Passion in the Backlands

Passion in
the Backlands

Advertised as the largest open-air theater in the world,
Nova Jerusalém attracts, during the week leading to
Easter Sunday, people from all over Brazil and abroad,
traveling to see the annual `Passion of Christ’ play.
By Habeeb Salloum

For two weeks we had enjoyed the seaside life of Recife—Brazil’s northeastern
resort capital. We had lazed for hours on Boa Viagem, its major but somewhat littered
beach, soaking up the sun. The Canadian winter cold had been virtually forgotten as we
savored to the full the many attributes of this tropical paradise. By the third week, I
was becoming bored with the beaches, swaying palms and nightlife and began thinking of
other activities.

While chatting in a bar with John, an American who had lived in Brazil for years, I
asked, "What tours do you suggest that I take. I want to do something new. I have had
enough of nightlife, sand and sea." John grinned, "There’s no question! It’s
Nova Jerusalém (New Jerusalem)! That’s where you should go." He went on, "The
tour also includes a stop at the picturesque artisan town of Caruaru. It’s the best day
tour one can take from Recife. You should not miss it."

Taking my bar room friend’s words to heart, a few days later, I joined a tour group and
early in the morning we were on our way to that fantasy Jerusalem—the brainchild of a
local landowner. Although, according to John’s explanation it was only a religious symbol
erected in the wilderness, it appealed to my sense of adventure.

Our bus with only open windows for air conditioning, at first, traveled through a
tropical landscape, which soon gave way to a rolling cultivated countryside. Climbing
upward through green hills, we made our way through fields of sugarcane, stretching as far
as the eye could see. It was strange to see sugarcane, usually grown on flat land,
thriving in a mountainous landscape.

Our guide, who spoke passable English, appeared to be inspired by the cane swaying in
the breeze, as he related the history of sugar cultivation in Brazil. However, we barely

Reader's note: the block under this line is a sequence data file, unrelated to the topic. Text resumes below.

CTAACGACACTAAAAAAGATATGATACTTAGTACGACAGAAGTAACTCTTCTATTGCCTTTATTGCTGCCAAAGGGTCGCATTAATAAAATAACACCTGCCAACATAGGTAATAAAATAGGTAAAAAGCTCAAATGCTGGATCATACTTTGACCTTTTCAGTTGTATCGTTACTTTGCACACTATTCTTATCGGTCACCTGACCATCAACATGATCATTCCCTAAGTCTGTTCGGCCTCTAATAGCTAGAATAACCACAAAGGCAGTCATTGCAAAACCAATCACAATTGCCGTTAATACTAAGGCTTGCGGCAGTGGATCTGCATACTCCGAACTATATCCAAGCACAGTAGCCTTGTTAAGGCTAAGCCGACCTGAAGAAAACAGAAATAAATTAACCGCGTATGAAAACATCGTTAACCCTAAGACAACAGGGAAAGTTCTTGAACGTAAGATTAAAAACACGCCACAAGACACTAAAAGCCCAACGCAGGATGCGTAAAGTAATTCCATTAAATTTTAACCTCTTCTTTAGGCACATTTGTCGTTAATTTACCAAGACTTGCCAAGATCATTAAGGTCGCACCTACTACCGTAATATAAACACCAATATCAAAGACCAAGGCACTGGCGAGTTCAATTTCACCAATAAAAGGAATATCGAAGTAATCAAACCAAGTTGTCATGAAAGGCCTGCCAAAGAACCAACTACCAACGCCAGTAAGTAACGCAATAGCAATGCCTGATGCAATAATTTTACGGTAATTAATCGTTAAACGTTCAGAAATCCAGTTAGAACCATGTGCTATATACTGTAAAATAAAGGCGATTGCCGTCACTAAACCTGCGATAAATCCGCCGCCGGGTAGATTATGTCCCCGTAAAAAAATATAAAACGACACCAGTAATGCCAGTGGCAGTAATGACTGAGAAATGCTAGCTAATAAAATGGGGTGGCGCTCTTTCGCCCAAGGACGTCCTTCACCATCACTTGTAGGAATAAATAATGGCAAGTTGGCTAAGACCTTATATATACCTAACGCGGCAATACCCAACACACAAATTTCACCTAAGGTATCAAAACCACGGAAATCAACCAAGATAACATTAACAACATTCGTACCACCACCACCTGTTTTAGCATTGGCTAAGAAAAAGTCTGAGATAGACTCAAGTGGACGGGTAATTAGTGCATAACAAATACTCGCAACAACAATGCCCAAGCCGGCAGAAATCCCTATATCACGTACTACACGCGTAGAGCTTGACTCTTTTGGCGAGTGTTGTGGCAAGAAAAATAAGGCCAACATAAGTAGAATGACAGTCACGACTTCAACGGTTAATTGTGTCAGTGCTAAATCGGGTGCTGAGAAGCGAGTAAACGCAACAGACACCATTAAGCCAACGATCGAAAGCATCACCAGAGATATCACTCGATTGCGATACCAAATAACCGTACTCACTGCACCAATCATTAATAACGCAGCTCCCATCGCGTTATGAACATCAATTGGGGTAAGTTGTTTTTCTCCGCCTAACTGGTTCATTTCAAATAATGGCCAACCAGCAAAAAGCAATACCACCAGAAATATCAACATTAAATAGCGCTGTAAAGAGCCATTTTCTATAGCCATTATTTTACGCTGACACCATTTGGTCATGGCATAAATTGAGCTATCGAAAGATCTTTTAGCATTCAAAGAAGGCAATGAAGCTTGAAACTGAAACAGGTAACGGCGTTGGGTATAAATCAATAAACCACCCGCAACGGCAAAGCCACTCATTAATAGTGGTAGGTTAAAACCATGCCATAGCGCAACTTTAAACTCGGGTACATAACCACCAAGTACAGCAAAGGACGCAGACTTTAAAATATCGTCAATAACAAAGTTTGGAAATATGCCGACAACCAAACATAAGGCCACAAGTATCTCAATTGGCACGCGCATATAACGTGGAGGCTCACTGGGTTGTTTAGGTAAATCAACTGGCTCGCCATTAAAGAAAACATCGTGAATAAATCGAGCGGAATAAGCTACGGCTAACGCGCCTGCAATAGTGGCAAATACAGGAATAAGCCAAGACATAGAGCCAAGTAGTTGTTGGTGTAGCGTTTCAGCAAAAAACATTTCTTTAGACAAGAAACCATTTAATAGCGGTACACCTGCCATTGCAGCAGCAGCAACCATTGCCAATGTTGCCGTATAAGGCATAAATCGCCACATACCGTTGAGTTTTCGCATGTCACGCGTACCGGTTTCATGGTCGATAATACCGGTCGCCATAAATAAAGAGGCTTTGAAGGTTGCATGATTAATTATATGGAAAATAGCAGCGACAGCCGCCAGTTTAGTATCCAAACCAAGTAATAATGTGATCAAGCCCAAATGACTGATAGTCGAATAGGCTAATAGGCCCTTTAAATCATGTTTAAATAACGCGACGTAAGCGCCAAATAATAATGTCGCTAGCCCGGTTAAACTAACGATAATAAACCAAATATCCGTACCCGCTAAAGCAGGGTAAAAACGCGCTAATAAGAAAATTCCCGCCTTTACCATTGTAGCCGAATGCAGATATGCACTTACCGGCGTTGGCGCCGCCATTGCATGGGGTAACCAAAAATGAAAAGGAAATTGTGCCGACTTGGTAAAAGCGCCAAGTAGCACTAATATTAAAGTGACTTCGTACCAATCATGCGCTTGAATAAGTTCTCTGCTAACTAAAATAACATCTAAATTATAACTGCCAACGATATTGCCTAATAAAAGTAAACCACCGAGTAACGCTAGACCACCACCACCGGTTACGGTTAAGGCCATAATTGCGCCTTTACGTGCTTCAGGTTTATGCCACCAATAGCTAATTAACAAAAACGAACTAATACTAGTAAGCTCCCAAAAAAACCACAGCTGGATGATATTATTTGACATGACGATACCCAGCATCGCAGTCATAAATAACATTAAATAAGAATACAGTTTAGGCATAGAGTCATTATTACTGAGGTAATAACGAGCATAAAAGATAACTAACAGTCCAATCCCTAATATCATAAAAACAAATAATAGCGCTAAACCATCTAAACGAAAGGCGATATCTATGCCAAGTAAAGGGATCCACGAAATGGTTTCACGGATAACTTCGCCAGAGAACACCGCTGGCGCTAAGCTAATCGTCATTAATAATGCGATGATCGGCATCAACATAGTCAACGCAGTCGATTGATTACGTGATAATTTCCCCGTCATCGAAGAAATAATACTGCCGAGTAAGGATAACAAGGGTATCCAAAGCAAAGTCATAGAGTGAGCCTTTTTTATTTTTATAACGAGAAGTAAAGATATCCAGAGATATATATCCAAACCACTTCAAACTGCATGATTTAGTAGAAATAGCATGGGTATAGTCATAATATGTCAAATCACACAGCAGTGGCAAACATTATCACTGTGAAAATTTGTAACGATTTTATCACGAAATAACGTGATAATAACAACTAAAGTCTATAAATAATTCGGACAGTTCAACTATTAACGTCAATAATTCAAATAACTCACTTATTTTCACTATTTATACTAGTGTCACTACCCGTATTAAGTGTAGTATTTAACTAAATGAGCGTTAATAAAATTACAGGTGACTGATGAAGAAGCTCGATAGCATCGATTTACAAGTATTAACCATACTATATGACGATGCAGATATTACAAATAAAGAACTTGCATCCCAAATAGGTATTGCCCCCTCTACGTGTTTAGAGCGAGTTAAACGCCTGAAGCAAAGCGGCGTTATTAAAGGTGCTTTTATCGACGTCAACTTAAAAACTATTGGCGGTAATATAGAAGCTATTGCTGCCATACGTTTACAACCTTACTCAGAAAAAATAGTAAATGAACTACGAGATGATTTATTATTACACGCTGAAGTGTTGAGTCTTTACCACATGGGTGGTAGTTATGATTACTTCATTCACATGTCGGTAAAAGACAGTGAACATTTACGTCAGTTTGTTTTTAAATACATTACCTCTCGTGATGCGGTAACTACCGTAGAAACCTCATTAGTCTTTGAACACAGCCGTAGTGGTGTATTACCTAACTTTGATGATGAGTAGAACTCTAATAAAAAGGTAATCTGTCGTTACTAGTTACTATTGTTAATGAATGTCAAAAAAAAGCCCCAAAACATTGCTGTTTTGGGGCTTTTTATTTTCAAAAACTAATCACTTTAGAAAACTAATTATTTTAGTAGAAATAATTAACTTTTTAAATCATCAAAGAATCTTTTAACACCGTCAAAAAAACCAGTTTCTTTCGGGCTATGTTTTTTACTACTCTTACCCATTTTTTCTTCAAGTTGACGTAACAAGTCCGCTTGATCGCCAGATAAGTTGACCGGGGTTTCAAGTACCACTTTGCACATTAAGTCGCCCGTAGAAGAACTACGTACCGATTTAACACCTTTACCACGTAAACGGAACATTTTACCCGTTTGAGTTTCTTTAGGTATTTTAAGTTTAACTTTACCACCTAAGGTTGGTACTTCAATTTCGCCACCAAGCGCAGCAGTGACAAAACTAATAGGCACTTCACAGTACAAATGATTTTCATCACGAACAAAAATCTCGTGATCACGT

could hear what he was saying. The microphone was not functioning and the noise of the
road almost drowned out the essence of his story. With the windows open and his voice
competing with the din of the motor, we could barely make out his words. He had to repeat
his story a half a dozen times before it was understood by the majority of our tour group.

Like most yarns spun by guides throughout the world, his narrative was full of
inaccuracies. When he said that sugarcane was first brought from India to Brazil, for me,
it was the last straw. I broke in to tell him that sugar had been introduced into the
Iberian Peninsula by the Arabs and had been cultivated in that part of Europe for over
five centuries before the Portuguese colonized Brazil. I went on to explain that the name
was pure Arabic—sugar, from sukkar (sugar) and cane from qanaah (reed
or canal). My correction to his story had no effect. He just shrugged his shoulders and
continued his rehearsed monologue.

The sugarcane fields dotted with neat-looking homes began to fade away by the time we
had stopped in Victoria de Santo Antão for a tour of the gigantic Pitú factory. A hard
liquor made from sugarcane, Pitú, about 43% alcohol, is a popular Brazilian drink.
Perhaps its low cost—less than 50 cents a liter bottle—is large factor in its
popularity.

On the other hand, it is not palatable to most European and North American tastes.
During the tour, our guide told us that the plant had an open offer to all foreign
visitors. If a tourist would consent to drink a bottle of Pitú without stop, he/she would
receive a prize and be photographed with the president of the company. He said that no one
of any of the groups he had taken through the factory had ever volunteered. Of course,
there was a reason. A few ounces of this firewater would be enough to immobilize any